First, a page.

A carefully worded and deliberately targeted résumé increases the odds of convincing a total stranger that what we represent warrants a face-to-face meeting. The alternative can mean no meeting and a job search that drags on much longer than it has to. Ask someone you know who’s been through the résumé wars and they’ll tell you that building one of the most important documents you’ll ever write about yourself is much harder than it looks. Harder—not impossible—but very necessary.
Up until the end of the 1970’s, you could still find people who insisted on receiving résumés written in longhand on high-quality bond. They believed that cursive writing provided insights into the candidate’s psyche that typewriting obscured or hid from view altogether. Those were kinder, gentler times when there was enough slack in the economy to absorb job seekers with less than specific skills, and on-the-job training was more common than it is now. Those days are gone. So is the time to linger over “less than scientific” candidate selection.
Digital scientific candidate selection is everywhere. So are managers with neither the time nor the inclination to delve into whether there might be a place in their organization for what appears to be a marginal applicant. That’s why 90% of résumés never see the light of day. They belong to people with neither the time nor the inclination to delve into the psyche of a prospective employer when that’s precisely what they should be doing.
What candidates don’t know about the process is hurting them. The expectation is that employers will overlook imperfections in candidate submissions and compensate for lack of attention to detail and the presence of too many adjectives and not enough nouns. Employers won’t because screening software won’t let them. That explains why so many would-be candidates unnecessarily find themselves on the wrong side of the 90/10 divide. Being on the right side of it demands hard work because the economic stakes are high and the alternative is no work. Those who choose not to do it do so at their peril.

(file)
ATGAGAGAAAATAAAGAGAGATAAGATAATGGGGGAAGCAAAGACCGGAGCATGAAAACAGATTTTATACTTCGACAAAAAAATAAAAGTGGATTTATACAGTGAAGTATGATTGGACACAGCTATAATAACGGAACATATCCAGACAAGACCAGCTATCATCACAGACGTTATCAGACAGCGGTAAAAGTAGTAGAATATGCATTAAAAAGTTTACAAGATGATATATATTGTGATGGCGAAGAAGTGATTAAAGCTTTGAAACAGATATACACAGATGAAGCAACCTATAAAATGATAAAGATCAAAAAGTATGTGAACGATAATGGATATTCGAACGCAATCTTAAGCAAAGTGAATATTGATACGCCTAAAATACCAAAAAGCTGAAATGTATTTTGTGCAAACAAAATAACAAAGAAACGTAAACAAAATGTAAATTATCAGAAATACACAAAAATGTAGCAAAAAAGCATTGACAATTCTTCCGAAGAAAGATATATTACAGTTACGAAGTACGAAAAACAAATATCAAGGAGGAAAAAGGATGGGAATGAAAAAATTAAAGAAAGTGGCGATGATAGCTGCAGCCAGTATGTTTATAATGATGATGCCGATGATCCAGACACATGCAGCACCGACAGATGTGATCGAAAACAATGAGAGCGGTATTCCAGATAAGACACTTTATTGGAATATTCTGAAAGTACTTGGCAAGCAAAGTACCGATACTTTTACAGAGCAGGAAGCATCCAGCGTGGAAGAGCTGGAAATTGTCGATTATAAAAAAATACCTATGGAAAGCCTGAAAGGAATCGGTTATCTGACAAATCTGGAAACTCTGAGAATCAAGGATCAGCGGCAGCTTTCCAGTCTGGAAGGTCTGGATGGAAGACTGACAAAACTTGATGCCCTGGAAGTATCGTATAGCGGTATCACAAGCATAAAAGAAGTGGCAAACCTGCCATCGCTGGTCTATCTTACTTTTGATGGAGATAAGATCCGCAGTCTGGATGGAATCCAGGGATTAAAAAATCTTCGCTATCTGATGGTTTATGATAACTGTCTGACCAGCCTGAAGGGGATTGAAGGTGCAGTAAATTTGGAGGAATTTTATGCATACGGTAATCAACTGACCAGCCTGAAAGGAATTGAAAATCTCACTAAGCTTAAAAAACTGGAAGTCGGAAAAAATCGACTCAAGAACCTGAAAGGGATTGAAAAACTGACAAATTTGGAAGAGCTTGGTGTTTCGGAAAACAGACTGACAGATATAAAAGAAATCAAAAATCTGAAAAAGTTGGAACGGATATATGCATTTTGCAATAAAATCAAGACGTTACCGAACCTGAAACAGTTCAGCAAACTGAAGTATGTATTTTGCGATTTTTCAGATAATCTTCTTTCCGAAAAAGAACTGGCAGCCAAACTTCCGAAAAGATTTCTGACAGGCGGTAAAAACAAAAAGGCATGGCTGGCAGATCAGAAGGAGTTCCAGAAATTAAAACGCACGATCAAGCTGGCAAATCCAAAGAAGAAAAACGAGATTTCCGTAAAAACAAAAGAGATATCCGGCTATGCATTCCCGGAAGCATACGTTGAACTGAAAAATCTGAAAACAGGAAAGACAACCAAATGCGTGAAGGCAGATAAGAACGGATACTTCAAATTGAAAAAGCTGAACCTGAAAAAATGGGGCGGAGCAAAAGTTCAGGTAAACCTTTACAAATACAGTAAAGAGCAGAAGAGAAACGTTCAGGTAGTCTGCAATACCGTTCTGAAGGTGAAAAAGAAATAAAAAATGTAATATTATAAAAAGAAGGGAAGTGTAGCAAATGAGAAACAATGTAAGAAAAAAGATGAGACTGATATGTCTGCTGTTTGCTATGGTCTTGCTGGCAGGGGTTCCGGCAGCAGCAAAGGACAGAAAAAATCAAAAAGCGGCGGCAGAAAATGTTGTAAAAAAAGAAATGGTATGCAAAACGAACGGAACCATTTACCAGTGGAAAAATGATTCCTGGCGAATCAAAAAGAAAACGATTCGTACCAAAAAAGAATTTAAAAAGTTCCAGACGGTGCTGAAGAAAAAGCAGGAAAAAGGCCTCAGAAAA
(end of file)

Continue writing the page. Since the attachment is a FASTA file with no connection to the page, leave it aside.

To make matters more interesting, social media gurus are having a field day with the concept of your “personal brand”. There’s no Big Bang when brands wink into existence and no instant gravitas. They have to be cultivated and nurtured. The Rolls-Royce brand and what it stands for didn’t come into being overnight. Neither did Coca-Cola’s or Apple’s or Cartier’s. It took years if not decades to build them, and often takes tens of millions of dollars to defend them.
Two printed pages and your digital social media page are what you have to communicate the desirability and value of your brand. They have to reflect how well you understand the audience for whose consumption they’re intended. More hard work.
The better the job you do when you first present yourself and your marque to the world, the greater the likelihood of not having to do it again for 3 to 5 years if not longer. The decision is yours. This market doesn’t reward second-class work with first-class incomes.
You don’t have to face the market alone. A properly designed and executed résumé is at the heart of a carefully conceived and executed marketing plan. That plan is a reflection of the quality of your personal due diligence.
This is a topic worth discussing. We’d be pleased to discuss it with you.